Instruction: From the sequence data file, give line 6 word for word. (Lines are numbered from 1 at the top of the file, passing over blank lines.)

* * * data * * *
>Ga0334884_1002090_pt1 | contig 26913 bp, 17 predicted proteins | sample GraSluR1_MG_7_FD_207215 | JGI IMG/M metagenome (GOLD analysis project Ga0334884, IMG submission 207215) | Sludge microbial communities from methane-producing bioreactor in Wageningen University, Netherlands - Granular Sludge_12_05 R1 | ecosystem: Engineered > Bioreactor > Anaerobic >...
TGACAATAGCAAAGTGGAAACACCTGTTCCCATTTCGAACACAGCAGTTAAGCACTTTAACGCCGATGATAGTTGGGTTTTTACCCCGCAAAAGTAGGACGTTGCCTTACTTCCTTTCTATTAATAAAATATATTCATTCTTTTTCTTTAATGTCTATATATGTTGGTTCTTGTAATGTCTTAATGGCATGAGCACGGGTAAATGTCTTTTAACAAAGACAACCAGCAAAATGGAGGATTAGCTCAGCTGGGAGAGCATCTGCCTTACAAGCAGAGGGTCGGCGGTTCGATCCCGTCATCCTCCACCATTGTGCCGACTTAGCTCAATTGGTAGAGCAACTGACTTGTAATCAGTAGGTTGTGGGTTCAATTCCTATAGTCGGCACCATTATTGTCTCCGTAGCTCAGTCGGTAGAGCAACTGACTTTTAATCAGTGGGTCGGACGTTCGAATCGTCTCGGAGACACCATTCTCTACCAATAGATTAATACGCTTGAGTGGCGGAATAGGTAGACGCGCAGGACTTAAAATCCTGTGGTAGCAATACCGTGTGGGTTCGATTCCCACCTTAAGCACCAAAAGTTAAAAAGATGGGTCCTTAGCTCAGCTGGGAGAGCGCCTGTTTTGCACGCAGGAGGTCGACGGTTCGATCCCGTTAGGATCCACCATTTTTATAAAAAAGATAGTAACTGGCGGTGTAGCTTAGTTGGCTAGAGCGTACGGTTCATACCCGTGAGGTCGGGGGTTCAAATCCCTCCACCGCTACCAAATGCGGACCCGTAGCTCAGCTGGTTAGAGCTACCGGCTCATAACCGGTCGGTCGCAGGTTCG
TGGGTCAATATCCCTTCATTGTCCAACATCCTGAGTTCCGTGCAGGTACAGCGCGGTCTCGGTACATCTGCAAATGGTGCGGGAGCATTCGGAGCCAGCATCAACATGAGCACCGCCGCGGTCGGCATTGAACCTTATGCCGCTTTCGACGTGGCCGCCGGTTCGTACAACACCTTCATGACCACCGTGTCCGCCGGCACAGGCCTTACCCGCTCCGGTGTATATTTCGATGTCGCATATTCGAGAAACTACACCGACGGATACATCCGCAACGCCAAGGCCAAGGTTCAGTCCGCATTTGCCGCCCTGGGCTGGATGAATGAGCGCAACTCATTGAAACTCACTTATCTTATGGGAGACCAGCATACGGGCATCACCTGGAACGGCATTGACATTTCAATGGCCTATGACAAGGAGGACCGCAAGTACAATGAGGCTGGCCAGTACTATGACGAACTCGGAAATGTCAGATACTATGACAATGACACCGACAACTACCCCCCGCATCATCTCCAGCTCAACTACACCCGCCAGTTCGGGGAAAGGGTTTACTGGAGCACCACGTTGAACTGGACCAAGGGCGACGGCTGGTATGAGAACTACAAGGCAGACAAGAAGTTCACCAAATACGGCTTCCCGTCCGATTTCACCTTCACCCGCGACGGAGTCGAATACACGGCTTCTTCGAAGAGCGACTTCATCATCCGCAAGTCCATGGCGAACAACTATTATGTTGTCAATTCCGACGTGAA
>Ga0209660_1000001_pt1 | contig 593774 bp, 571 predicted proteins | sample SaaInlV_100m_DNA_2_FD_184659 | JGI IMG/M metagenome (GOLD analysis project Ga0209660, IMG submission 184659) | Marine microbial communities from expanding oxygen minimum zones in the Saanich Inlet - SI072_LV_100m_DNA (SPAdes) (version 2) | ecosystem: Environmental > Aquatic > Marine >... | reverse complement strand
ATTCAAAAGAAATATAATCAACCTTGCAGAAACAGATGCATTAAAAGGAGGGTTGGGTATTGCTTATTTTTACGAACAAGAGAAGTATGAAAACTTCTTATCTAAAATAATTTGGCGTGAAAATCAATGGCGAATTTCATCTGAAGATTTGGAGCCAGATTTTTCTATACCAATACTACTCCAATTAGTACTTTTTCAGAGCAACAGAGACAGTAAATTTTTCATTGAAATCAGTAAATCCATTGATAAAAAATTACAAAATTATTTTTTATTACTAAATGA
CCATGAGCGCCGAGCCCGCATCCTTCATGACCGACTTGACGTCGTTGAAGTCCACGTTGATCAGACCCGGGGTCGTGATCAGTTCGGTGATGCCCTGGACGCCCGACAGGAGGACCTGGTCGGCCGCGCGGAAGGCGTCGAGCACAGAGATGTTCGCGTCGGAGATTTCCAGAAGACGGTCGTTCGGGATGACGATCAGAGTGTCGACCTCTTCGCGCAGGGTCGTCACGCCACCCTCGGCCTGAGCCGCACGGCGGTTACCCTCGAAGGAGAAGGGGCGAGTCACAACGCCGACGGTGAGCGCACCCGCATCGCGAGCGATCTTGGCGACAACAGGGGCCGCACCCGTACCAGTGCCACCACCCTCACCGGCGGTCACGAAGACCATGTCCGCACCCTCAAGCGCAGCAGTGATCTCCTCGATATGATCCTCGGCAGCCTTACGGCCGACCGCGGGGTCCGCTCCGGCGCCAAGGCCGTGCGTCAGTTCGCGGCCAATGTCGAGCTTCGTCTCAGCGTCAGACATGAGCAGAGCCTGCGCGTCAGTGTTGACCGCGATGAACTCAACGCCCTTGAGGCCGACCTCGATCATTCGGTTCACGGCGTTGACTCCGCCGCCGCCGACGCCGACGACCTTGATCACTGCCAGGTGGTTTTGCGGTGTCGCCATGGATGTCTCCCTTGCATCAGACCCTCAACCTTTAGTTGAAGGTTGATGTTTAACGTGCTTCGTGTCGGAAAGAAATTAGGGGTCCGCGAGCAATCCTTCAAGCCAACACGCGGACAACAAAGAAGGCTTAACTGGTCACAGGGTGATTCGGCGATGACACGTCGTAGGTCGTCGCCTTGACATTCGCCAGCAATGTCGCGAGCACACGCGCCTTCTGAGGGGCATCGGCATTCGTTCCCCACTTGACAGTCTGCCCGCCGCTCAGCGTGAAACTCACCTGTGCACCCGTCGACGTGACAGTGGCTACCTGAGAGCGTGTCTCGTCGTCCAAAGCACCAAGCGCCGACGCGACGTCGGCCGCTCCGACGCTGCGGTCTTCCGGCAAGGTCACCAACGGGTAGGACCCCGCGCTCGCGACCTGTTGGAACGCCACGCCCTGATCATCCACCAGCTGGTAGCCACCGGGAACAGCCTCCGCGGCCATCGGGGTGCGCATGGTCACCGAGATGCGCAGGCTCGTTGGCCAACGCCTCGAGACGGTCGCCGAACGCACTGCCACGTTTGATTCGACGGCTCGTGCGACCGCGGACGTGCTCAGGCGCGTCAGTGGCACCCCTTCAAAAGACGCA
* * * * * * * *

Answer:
CCATGAGCGCCGAGCCCGCATCCTTCATGACCGACTTGACGTCGTTGAAGTCCACGTTGATCAGACCCGGGGTCGTGATCAGTTCGGTGATGCCCTGGACGCCCGACAGGAGGACCTGGTCGGCCGCGCGGAAGGCGTCGAGCACAGAGATGTTCGCGTCGGAGATTTCCAGAAGACGGTCGTTCGGGATGACGATCAGAGTGTCGACCTCTTCGCGCAGGGTCGTCACGCCACCCTCGGCCTGAGCCGCACGGCGGTTACCCTCGAAGGAGAAGGGGCGAGTCACAACGCCGACGGTGAGCGCACCCGCATCGCGAGCGATCTTGGCGACAACAGGGGCCGCACCCGTACCAGTGCCACCACCCTCACCGGCGGTCACGAAGACCATGTCCGCACCCTCAAGCGCAGCAGTGATCTCCTCGATATGATCCTCGGCAGCCTTACGGCCGACCGCGGGGTCCGCTCCGGCGCCAAGGCCGTGCGTCAGTTCGCGGCCAATGTCGAGCTTCGTCTCAGCGTCAGACATGAGCAGAGCCTGCGCGTCAGTGTTGACCGCGATGAACTCAACGCCCTTGAGGCCGACCTCGATCATTCGGTTCACGGCGTTGACTCCGCCGCCGCCGACGCCGACGACCTTGATCACTGCCAGGTGGTTTTGCGGTGTCGCCATGGATGTCTCCCTTGCATCAGACCCTCAACCTTTAGTTGAAGGTTGATGTTTAACGTGCTTCGTGTCGGAAAGAAATTAGGGGTCCGCGAGCAATCCTTCAAGCCAACACGCGGACAACAAAGAAGGCTTAACTGGTCACAGGGTGATTCGGCGATGACACGTCGTAGGTCGTCGCCTTGACATTCGCCAGCAATGTCGCGAGCACACGCGCCTTCTGAGGGGCATCGGCATTCGTTCCCCACTTGACAGTCTGCCCGCCGCTCAGCGTGAAACTCACCTGTGCACCCGTCGACGTGACAGTGGCTACCTGAGAGCGTGTCTCGTCGTCCAAAGCACCAAGCGCCGACGCGACGTCGGCCGCTCCGACGCTGCGGTCTTCCGGCAAGGTCACCAACGGGTAGGACCCCGCGCTCGCGACCTGTTGGAACGCCACGCCCTGATCATCCACCAGCTGGTAGCCACCGGGAACAGCCTCCGCGGCCATCGGGGTGCGCATGGTCACCGAGATGCGCAGGCTCGTTGGCCAACGCCTCGAGACGGTCGCCGAACGCACTGCCACGTTTGATTCGACGGCTCGTGCGACCGCGGACGTGCTCAGGCGCGTCAGTGGCACCCCTTCAAAAGACGCA